Books · Read in 2023 · Reviews

Book Thoughts: Small Worlds (Caleb Azumah Nelson)

This novel = vibes, tears and sunshine

★★★★★ – CALSPIE 9.86

Title: Small Worlds
Author: Caleb Azumah Nelson
Genre: Fiction / Contemporary
First published: 11 May 2023
Edition:  e-ARC, courtesy of NetGalley and the publisher

FROM THE BLURB: Set over the course of three summers, Small Worlds follows Stephen, a first-generation Londoner born to Ghanian immigrant parents, brother to Ray, and best friend to Adeline. On the cusp of big life changes, Stephen feels pressured to follow a certain path—a university degree, a move out of home—but when he decides instead to follow his first love, music, his world and family fractures in ways he didn’t foresee. Now Stephen must find a path and peace for himself: a space he can feel beautiful, a space he can feel free.


Though having had the author’s debut novel Open Water on my radar for the longest time, I have not gotten round to reading it yet. When there was the chance to read this early, I jumped at the chance, with the gut feeling I was going to love it. I was right, I did absolutely love it.

At the heart of this novel is the relationship between Stephen and his father, but this is not only a story about a father and a son, it’s a story of growth and love in many forms. And maybe above all, it’s a story of first and second generation British Ghanaians, the hope, the reality, the smells and the sounds. It was absolutely beautiful!

The writing is exquisite. The author uses repetition of phrases to perfection and every time certain sentences were repeated they buried themselves deeper into my heart and feels. He manages to get across the vibes perfectly; the heady feeling of summer, when everything feels possible, the frustration and love you can only have with family, the grief of loss. There was poetry in the words and he managed to created imagery in my head seemingly effortlessly.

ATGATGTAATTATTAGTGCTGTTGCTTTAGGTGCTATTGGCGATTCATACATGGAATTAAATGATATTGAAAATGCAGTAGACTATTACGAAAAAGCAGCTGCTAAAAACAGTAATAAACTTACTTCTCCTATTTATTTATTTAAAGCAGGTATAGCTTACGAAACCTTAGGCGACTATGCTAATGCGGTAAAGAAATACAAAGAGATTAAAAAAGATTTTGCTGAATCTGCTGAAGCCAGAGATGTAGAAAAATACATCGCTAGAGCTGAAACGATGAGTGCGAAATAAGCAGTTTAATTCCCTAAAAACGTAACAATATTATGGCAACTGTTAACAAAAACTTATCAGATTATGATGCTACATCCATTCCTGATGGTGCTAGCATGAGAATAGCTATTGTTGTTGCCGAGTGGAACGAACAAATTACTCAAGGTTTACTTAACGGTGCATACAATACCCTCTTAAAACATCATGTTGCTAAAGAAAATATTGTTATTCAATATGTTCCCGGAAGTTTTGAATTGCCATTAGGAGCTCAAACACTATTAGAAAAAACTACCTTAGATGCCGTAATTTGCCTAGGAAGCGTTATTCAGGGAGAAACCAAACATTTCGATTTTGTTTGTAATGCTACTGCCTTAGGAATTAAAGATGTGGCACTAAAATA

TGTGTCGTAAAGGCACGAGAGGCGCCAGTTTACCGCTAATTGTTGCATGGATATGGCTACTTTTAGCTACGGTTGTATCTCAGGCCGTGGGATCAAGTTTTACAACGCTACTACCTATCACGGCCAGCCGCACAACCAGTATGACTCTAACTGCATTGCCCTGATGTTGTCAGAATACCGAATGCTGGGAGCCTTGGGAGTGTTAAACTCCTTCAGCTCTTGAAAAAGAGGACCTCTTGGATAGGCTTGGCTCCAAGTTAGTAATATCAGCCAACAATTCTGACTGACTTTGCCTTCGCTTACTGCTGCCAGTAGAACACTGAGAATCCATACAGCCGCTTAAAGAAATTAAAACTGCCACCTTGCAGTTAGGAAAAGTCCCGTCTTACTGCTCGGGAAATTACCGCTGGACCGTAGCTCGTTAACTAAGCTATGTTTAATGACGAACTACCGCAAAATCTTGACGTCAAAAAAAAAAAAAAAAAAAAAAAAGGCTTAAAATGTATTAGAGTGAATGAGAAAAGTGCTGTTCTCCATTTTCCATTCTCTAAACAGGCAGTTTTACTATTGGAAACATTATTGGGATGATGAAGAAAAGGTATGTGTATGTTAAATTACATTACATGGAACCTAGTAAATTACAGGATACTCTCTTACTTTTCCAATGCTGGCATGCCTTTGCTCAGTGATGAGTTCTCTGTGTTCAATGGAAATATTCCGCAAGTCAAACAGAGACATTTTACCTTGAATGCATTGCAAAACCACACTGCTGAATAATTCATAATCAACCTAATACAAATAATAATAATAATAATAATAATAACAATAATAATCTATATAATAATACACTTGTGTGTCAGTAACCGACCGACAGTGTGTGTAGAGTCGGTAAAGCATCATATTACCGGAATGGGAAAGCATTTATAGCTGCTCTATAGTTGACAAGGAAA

This book made me smile and made me cry. It made me bathe in the summer sun and crushed my heart, only to make it whole again.

I will absolutely buy a copy of this book, as well as his debut novel.

5 out 5 stars



  • Characters: 10
  • Ambience: 10
  • Language: 10
  • Story: 10
  • Pacing: 9.5
  • Interest: 9.5
  • Enjoyment: 10

Books · Poetry · Read in 2023 · Reviews

(Poetry) Book Thoughts: Twenty Love Poems and a Song of Despair (Pablo Neruda)

A Chilean poet who knew how to paint pictures with words

★★★★☆ – CALSPIE 8.14

Title: Twenty Love Poems and a Song of Despair
Original Title: Veinte poemas de amor y una canción desesperada
Author: Pablo Neruda
Narrator: W S Merwin (from Spanish)
Genre: Poetry
First published: 1924
Edition: Paperback, published in 2004 by Penguin Classics

FROM THE BLURB: Drawn from the most intimate and personal of associations, Pablo Neruda’s most beloved collection of poetry juxtaposes the exuberance of youthful passion with the desolation of grief, the sensuality of the body with the metaphorical nuances of nature.


This is a little book of poetry that is well worth reading. I went into it expecting to love it a lot as I had loved a larger selection of poetry that I read a while back. And I did like it, but I did not fall in love with this, his most famous work.

Reading back my review on his other work that I read, I think I understand why. I write that it took me a while to get into his work, that his work is very visual for me and that I need to let those images tell the story, rather than the words. I think this collection was a little too short for me to properly get into the vibe of his poetry, or maybe it was not quite the right moment, eventhough I did enjoy it quite a bit. I think at another moment, it may hit more of the right snares.

Still, Neruda wrote poetry with a clear passion and a love for words and imagery that I appreciate. I think this small collection has a clear purpose, to celebrate love and longing. I like that, but it also made the poems themselves not really stand out from one another. They tell a story, or rather an emotion, a vibe, as a whole.